Alumni Profiles Series: Tracy Campbell
Tracy Campbell, Ph.D. is a historian of twentieth-century United States politics and society. He has written five books, including Short of the Glory: The Fall and Redemption of Edward F. Prichard Jr. (Kentucky, 1998), which was nominated for the Pulitzer Prize, and most recently The Year of Peril: America in 1942 (Yale, 2020), which won the 2021 Barbara and David Zalaznick Book Prize for the best book in American history and biography from the New-York Historical Society and named him an American Historian Laureate. He is currently the E. Vernon Smith and Eloise C. Smith Professor of American History at the University of Kentucky where he has received the “Great Teacher” award from the UK Alumni Association.
What were your professional goals as you finished your graduate work at Duke? Was a university position your primary aim, or were you thinking about other options?
Well, it was 1989, so no, there weren’t a lot of other options. The notion of public history had never entered my head. But there weren’t a lot of tenure-track jobs out there either, so it was a little bleak.
First on my agenda was finishing. I just wanted to be finished with my degree, start thinking about the dissertation as a book down the road, and find any way I could get my foot in the door, in terms of finding a position. It took a while, and it was a scary notion of What do I do now?
Some of the same things that I think helped me as a historian—tenacity, looking in every corner, trying to uncover everything you can, not taking anything for granted—helped me land my first position, which was at a small college in Kentucky helping students from outside the region spend a semester in Appalachia. It was a terrific transition for me and helped me think about how I wanted to teach and why it’s important.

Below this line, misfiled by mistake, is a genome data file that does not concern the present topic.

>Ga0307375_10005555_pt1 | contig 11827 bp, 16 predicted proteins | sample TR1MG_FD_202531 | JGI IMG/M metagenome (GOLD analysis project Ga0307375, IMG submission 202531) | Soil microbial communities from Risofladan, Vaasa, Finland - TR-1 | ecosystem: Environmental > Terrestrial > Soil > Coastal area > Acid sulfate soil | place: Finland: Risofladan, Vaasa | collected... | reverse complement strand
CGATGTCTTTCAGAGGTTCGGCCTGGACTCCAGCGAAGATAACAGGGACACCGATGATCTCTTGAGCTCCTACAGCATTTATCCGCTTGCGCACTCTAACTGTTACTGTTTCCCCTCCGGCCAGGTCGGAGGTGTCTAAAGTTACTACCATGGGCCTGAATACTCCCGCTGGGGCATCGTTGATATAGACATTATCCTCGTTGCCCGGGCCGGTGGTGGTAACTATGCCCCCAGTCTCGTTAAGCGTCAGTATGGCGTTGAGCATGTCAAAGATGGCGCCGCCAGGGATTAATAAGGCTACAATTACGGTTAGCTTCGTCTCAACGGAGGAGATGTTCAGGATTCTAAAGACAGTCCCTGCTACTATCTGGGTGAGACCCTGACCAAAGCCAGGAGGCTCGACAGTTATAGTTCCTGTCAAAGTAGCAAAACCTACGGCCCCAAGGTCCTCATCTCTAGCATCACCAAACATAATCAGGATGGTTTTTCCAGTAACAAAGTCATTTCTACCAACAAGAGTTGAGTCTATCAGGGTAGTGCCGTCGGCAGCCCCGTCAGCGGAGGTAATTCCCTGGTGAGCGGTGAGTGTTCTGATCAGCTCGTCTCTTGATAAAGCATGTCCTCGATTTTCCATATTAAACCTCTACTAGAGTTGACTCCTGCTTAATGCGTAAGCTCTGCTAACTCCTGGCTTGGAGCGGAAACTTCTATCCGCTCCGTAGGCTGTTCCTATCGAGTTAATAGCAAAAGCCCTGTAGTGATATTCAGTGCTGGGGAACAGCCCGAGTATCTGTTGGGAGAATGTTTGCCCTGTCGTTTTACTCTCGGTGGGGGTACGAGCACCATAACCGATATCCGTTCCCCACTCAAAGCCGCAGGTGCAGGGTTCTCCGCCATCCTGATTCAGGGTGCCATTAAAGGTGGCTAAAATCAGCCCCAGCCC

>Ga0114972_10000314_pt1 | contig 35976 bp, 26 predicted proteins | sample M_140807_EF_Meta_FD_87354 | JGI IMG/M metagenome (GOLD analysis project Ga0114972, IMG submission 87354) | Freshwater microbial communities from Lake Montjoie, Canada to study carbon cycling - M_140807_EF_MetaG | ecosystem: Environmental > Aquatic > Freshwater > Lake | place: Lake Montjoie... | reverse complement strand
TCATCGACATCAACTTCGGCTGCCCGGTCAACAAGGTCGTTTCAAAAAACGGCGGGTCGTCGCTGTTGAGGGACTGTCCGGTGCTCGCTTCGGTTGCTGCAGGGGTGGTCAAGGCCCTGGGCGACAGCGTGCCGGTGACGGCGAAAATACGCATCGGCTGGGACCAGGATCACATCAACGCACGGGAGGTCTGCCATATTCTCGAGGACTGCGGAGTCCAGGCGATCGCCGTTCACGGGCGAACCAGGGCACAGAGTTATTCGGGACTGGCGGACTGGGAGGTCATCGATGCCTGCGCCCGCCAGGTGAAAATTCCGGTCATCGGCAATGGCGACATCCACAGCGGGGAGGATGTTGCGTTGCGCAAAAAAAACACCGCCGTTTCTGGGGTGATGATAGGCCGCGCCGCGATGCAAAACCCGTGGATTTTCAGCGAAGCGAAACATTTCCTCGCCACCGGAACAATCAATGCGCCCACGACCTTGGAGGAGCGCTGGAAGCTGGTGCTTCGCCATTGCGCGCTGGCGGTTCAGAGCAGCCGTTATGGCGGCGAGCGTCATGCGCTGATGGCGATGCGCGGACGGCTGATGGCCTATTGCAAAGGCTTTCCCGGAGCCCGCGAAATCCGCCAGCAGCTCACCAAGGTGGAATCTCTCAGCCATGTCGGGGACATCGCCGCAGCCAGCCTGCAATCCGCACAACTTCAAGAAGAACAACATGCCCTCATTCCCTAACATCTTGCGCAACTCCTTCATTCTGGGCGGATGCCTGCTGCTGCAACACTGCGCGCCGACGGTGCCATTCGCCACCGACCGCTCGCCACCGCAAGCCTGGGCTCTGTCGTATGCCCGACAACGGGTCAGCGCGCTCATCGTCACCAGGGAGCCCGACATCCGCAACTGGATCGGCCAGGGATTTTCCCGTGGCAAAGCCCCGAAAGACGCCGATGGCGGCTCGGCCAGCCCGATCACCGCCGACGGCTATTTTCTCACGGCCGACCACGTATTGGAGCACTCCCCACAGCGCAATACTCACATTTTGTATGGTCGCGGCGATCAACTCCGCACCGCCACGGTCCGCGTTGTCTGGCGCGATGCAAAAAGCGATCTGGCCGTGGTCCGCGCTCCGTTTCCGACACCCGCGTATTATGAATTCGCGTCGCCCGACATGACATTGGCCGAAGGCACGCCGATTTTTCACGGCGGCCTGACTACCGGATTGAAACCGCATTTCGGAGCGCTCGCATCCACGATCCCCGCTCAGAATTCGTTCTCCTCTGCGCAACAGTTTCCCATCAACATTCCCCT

What were the steps between your first job and your current position at the University of Kentucky?
I taught the Appalachian Semester position for two years. Then I landed my first tenure-track teaching job at Mars Hill College in western North Carolina, outside Asheville. Around that time, I started thinking about a biography of a political figure who never got elected to anything, and I thought, “No one’s going to want to read this.” But that project propelled me to a position at U.K. that I’ve been in now for 23 years.
The biography you’re referencing was nominated for the Pulitzer Prize, so I guess people did want to read it after all.
Well, you never know. You follow your instincts. You think about what it is that really moves you and the big questions you want to address rather than “What would readers five years from now want to read about?” What is it that motivates you, so that if you find out there’s a source in a state many miles away, your first notion is “How do I get out there? I can’t wait to get there.”
And I focused on the writing. That’s what Duke really forced me to start thinking about—the craft of writing, asking good questions, being tenacious in looking for sources, and then struggling to get the sentence right, the paragraph right, and the overall structure. It was just invaluable to me in so many ways, the people I worked with, the relationships I had. And what they taught me in their own work and their own teaching.
You’ve published scholarship on an array of topics including labor history, political history, biographies of people and landmarks. How do you choose the projects you want to spend so much time researching and writing about?